for the kids who found better ones.

Bearfeet slippers with no soles,

high school notes and sweatshirts,

a blue stuffed animal of unknown species.

A model of the plant Thoth

constructed from styrofoam and blue rubber gloves.

A broken plastic fireman’s hat.

Cowboy guns.

Campfire girl beads.

A wedding gown,

an opera costume,

a Canadian flight suit,

a green wig, a paper skeleton,

your father-in-law’s last bathrobe.

Tante’ Lillian’s missals and the portrait

of Jesus’ Sacred Heart you forgot

to put into her coffin.

A Jerry Garcia clock.

A broken lamp

given you as a parting gift

by a terrible boss.


If we fail we will send all the confusion

in the space of all secrets.

~Carl Jung

All quilts made from scraps,

Christmas is in the old linoleum block.

Pillows, and eventually something

does not match the need to restore each other.

Ice skating, tight ski boots fusty.

In the winter, he promised

to take you and a warm sleeping bag.

Print dressed in a brown coat scarecrow--

I could not bear to hang up

the opening piano. Nevertheless,

your father is a frame,

Marines scrapbook your mother.

Before that, the case for the continent and floods

claimed textbooks. God

is full of good evidence.

Antique tea cups stacked

in barrels of wrapping paper,

one or two soup tureens,

pots, dyes, rotation of the wheel.

You have something better

for the children to save food.

Bears are the only slippers.

Notes for trainers and school.

Unknown species of blue stuffed animal

constructed from foam rubber gloves and blue tote.

The plant model. Broken plastic

firefighter hats and cowboy guns,

Campfire girl beads, wedding dresses,

opera costumes, Canada’s flight suit,

green wig, the skeleton of the paper.

Father-in-law at the end of your wardrobe.

Portrait of the Sacred Heart of Jesus books

and Tante Lillian forgot you put in her coffin.

Bad boss, who is designated as a parting gift of light

Tuesday, October 27, 2009


Across the ditch, under the trees,

a new chainlink fence, broken stones repaired.

The legible epitaphs:

Franklin S., onley son of Daniel and Atlanta Chipman

died March 2, 1831 AE 2 years and 2 months,

and yours, Atlanta, wife of Daniel Chipman,

died Oct. 27, 1842, age 33 years.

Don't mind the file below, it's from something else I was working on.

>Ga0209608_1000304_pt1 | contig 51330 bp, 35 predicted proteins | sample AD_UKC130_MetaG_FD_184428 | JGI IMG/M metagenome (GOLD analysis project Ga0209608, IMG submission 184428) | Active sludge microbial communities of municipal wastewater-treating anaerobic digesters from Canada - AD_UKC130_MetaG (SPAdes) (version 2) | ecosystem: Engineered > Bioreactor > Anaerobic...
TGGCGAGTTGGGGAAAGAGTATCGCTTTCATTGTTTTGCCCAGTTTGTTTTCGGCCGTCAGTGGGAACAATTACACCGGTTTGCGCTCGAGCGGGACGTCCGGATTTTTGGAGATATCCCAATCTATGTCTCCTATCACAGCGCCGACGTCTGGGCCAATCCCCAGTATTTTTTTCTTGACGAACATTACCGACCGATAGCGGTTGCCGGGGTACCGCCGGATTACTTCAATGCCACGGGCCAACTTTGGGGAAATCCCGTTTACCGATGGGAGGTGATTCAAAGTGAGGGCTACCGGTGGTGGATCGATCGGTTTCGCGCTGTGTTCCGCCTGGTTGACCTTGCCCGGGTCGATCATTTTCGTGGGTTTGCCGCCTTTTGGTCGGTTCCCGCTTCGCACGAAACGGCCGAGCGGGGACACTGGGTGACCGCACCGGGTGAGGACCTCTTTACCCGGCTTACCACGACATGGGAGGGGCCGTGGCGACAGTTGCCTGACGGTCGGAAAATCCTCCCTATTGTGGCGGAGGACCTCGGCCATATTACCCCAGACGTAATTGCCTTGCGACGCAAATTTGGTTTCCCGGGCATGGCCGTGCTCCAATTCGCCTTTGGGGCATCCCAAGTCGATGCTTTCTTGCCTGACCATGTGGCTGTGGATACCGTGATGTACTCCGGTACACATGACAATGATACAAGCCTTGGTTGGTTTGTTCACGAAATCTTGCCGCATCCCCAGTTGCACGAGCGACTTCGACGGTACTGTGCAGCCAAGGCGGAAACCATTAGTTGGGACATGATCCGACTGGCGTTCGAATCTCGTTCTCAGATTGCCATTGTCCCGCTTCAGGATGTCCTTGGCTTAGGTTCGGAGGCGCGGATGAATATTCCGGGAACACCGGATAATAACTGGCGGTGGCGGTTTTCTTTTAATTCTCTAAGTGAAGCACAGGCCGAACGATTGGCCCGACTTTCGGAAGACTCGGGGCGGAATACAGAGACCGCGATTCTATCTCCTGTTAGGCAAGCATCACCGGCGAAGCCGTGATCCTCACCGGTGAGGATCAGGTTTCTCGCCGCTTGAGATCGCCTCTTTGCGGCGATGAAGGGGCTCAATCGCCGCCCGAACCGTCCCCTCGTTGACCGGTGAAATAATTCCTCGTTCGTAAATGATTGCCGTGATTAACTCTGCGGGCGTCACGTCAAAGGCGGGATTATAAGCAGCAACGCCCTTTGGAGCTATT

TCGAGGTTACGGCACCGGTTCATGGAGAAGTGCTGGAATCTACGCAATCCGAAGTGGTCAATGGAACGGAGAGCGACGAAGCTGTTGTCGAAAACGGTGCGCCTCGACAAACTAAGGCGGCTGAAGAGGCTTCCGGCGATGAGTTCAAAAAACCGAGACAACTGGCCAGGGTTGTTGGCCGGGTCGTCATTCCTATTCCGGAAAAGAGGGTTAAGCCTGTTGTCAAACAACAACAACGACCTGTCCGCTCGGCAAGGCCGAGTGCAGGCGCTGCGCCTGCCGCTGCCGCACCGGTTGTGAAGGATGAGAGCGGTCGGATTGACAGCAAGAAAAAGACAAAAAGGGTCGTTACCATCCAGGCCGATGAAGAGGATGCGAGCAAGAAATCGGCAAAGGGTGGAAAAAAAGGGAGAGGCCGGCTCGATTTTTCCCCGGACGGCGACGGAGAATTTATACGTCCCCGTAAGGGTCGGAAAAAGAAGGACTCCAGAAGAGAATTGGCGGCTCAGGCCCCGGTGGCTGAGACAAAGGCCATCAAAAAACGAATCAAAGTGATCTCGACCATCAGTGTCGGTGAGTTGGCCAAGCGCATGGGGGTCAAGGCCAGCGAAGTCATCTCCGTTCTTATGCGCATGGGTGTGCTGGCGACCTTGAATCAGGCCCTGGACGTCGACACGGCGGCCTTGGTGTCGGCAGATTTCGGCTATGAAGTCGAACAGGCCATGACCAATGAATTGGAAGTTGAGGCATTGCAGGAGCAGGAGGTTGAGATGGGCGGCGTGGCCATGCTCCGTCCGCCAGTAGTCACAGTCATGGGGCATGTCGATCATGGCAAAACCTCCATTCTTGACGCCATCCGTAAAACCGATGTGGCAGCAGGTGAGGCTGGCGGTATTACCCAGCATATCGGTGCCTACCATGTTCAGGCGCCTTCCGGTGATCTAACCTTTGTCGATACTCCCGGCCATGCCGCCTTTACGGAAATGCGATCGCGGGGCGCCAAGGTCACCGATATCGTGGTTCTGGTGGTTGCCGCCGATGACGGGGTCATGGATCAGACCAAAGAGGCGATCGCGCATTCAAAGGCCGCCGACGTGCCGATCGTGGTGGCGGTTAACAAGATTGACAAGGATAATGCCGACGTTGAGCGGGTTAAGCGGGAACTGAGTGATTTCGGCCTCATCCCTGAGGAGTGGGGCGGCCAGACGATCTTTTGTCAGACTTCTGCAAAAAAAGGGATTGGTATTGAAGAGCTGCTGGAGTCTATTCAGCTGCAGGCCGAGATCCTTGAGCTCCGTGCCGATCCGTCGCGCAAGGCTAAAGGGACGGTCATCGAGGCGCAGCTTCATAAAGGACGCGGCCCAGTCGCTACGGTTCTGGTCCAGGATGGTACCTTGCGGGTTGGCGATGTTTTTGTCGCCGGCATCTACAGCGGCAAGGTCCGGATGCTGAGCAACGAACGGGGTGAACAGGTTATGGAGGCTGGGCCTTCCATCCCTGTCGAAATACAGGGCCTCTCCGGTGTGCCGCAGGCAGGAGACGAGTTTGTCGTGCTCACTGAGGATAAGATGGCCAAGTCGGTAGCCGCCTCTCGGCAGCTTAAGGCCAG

No trees when you walked

this mountain’s stony side:

the forest gone to timber and graze.

You walked among stone and scrub,

the thin green grass.

Vulture, coyote, had not come north,

wolf and rattlesnake had gone.

But raven and hawk searched your pastures;

diptheria, smallpox, scarlet fever, tetanus,

the summer milk sickness, winter hunger hunted you.


October when you died

you saw the sun rise as I see it now:

silver through silver across the valley,

Lincoln Mountain through her silver veils.

And at night, brighter than I will ever see,

the stars, thin coin silver moon.

But no orange maple,

brown oak, yellow popple,

deep green white pine.

Not yet along this old town road

old sheep fence grown deep

into these old, old trees.

MFCP, October, 2004

Sunday, October 25, 2009


~response to a young poet

who thought the subject “too pedestrian” for poetry

“Hotflashes” are not pedestrian--not

dull colorless drab humdrum lackluster stodgy uninspired

“lacking in liveliness, charm, or surprise” --

but rather pointed, chromatic, vivid, symphonic, flavorful, fresh, animating.

What better way to describe the quality of heat flaring out from core to face

like the melted innards of Earth vented from volcano,

like wildfire scorching shabby unkempt forest,

like blowtorch, blastfurnace, bunsen burner under ore-filled crucible,

melting out iron, silver--who knows?--even gold,

like hot air roaring, filling the bright bag of a balloon drifting slow

above orchards, over fields of ripened corn.

Certainly they do not lack for liveliness?

Isn’t it fun to watch us frantically fanning,